Gaslamp Insurance has access to a new program of insurance designed specifically for Vacant Property and Vacant Land. Some highlights are:
- General liability limits: Up to $1,000,000 per occurrence and $2,000,000 aggregate
- Property coverage: Up to $2,000,000 total insured value at any one location
- Terms: 3, 6, & 12-month terms available
- Buildings: Vacant residential and commercial buildings are eligible, as are buildings under renovation
- Land: Vacant land is eligible
Another new program to help you obtain coverage for those short-term projects, is the Project-Specific program. Some highlights include:
- General liability limits: Limits of $100,000, $300,000, $500,000, and $1,000,000 available
- Target trades: Individual trades working on projects sporadically or as a side-business
- Most Artisan Trades
- General Contractors (remodel of residential & commercial)
- Short-term coverage available: This coverage ranges from a few days to a maximum of 90 days. A one-time extension of 30 days is available to bring the project maximum to 120 days. If you need a longer term, your Gaslamp Agent has access to other programs to handle that as well
- Available in all 50 states
- Qualifications needed:
- Minimum of 1 year in the specific construction trade
- An active contractor license, if required by your state for that trade
- Maximum of 5 employees
- Maximum of 4 trades
- Maximum project size of $250,000
- Quick access and rapid approval, if eligible:
- Apply, pay, and print
Even businesses that own fleets of autos sometimes use vehicles that do not belong to them. Often, a business asks an employee to run an errand or visit a customer or vendor using that employee’s car.The organization may become legally liable for anything an employee acting on its behalf does while behind the wheel. Lawsuits and accompanying legal costs may confront the business if they have an accident. Many business automobile insurance policies cover this situation, but they do not do so automatically.The standard Insurance Services Office Business Auto Policy uses numbered symbols to identify covered autos for each coverage the business has purchased. The policy provides liability coverage for non-owned autos only if symbols 1 or 9 are shown on the information page.
Symbol 1 – Means “Any auto.”
Symbol 9 – Means “Non-owned autos.”
The policy defines non-owned autos as autos the insured business does not own, lease, hire, rent or borrow and that are used in the business.
Non-owned insurance covers:
- The business’s employees,
- Partners (if the business is a partnership),
- Members (if it is a limited liability company), or
- Members of their households.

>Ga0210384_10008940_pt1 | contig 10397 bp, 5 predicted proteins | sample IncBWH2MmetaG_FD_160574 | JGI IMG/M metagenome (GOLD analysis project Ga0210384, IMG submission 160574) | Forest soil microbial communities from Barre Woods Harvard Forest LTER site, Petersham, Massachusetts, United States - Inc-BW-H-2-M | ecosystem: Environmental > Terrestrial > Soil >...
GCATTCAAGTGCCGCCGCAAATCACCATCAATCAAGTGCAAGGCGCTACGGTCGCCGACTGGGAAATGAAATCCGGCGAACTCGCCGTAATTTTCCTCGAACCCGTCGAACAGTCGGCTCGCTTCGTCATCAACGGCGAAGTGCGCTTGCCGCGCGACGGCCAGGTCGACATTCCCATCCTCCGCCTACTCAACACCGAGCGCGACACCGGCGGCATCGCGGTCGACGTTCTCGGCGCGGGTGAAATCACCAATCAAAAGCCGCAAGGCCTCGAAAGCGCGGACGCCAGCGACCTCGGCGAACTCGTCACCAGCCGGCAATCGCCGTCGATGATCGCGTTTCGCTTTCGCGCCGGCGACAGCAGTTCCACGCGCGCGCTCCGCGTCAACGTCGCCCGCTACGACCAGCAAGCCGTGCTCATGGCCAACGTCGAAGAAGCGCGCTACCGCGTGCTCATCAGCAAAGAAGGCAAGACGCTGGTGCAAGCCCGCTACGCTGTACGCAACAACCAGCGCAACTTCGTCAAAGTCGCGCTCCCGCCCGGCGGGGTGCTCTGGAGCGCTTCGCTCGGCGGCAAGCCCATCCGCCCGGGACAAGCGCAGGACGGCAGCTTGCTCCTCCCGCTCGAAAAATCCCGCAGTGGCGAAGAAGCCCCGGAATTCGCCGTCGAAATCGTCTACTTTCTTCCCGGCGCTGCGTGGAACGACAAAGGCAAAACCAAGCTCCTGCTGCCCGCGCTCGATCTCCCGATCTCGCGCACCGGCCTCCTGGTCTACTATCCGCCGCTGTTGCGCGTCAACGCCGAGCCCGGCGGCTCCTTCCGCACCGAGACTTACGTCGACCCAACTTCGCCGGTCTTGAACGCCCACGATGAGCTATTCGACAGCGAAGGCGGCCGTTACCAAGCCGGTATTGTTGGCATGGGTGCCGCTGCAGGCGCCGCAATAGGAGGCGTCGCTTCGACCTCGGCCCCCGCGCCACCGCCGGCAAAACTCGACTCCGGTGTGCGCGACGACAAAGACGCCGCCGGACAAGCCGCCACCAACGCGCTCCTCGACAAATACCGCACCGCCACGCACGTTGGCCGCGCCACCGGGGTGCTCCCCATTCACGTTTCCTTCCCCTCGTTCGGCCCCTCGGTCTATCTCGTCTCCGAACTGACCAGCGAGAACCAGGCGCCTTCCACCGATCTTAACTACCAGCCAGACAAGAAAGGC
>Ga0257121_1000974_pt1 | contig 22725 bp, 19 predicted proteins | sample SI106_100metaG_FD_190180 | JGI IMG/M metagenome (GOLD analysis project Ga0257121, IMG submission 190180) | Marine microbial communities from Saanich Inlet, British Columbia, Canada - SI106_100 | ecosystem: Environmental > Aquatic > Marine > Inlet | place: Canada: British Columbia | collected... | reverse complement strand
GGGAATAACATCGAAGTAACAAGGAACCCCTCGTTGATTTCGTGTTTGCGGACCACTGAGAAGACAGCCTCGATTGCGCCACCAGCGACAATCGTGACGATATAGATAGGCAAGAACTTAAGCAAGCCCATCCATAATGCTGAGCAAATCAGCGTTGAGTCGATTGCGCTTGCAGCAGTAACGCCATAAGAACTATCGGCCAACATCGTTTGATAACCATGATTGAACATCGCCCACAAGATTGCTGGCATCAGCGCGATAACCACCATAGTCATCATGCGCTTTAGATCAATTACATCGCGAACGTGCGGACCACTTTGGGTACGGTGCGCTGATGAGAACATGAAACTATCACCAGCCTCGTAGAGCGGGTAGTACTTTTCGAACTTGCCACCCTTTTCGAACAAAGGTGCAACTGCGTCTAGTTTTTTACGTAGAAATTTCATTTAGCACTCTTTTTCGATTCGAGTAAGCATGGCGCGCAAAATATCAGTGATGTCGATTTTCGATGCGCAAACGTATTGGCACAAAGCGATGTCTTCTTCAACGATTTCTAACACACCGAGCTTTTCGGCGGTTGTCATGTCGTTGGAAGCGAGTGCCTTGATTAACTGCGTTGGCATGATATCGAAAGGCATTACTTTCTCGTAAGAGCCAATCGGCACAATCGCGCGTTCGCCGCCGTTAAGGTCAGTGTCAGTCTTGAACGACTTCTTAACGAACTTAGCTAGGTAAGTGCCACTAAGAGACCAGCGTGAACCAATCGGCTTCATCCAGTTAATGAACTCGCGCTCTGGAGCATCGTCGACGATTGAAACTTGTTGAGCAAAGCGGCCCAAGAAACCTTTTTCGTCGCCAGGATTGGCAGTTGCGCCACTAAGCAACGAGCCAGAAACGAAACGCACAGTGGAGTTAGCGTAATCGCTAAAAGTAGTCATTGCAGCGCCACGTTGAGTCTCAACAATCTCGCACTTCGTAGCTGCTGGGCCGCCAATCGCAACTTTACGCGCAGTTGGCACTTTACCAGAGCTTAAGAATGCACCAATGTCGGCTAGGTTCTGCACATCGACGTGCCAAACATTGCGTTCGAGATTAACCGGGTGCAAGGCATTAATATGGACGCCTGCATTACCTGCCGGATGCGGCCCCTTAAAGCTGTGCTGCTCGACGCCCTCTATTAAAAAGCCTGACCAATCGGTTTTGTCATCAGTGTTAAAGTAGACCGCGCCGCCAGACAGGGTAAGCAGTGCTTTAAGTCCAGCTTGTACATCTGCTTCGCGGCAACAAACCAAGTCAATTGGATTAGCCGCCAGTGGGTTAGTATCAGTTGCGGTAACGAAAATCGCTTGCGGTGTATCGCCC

Coverage applies only if the vehicle is used in the business or in the policyholder’s personal affairs.
To illustrate, assume that a printing company needs an emergency replacement part that broke on one of its presses. One of the workers drives his personal vehicle to a parts warehouse 30 miles away. On his way back with the part, he collides with another car.
If the repair shop’s auto insurance policy’s information page has either symbol 1 or 9 for liability coverage, it will cover this accident.
It will pay for the shop’s legal defense costs and any resulting damages the shop is liable for, up to the amount of insurance purchased.
If the policy has another symbol, it will not cover an accident resulting from the use of the mechanic’s car.
Many types of businesses allow employees or partners to use their own vehicles for work purposes. Some examples:
- Restaurants that deliver.
- Businesses that do not provide company cars for salespersons.
- Architects, attorneys, engineers and other professionals who make site visits.
- Any organization that sends employees to offsite meetings, errands or professional conferences.
- Contractors who borrow trucks on job sites or who send employees to get tools.
- Any organization that sends employees to the bank or post office.
It is possible that the employee’s personal auto insurance policy may provide some coverage for you in case of an accident. But you should not assume that this is guaranteed.
Also, many individuals purchase the minimum amounts of insurance required by state law, so any coverage you share with the employee may be used up quickly and you would be liable for the rest.
It’s also possible that the employee’s personal insurer will subrogate with your insurer to recoup any claims payments if the accident happened in the course of their job.
Almost every company has a situation where it asks someone to use a personal vehicle for business.
If you are concerned that you may not be covered if an employee has an accident in their own car while on the clock, make sure the proper coverage is in place. An uninsured loss can be financially devastating, but is easily avoidable.
Nearly 25% of all lost-time workers’ compensation claims are exaggerated, according to the National Insurance Crime Bureau.
While only a small percentage of workers’ comp claims are fraudulent, quite a few claims include employees staying away from work even after they’ve been cleared to return by their doctor and when they feel able to work. The term for this is malingering.
When injured workers malinger, the claim lasts longer than the medical disability. The employee has recovered enough to return to work, but has not. This can be due to employee intent, medical provider lack of knowledge about the job requirements, employer disinterest, or other reasons. As you can see, it’s not always the employee’s fault.
That said, some unscrupulous employees can take advantage of the system by:
- Staging accidents.
- Faking injuries.
- Claiming that an injury sustained while not at work occurred on the job.
- Inflating the degree of an injury to get more time off from work.
- Claiming that an old injury is a new work-related one.
- Pretending they are injured more seriously than they are.
- Staying on benefits and away from work even after the worker has healed (malingering).
20 Indicators of Possible Malingering or Fraud
Non-owned insurance covers: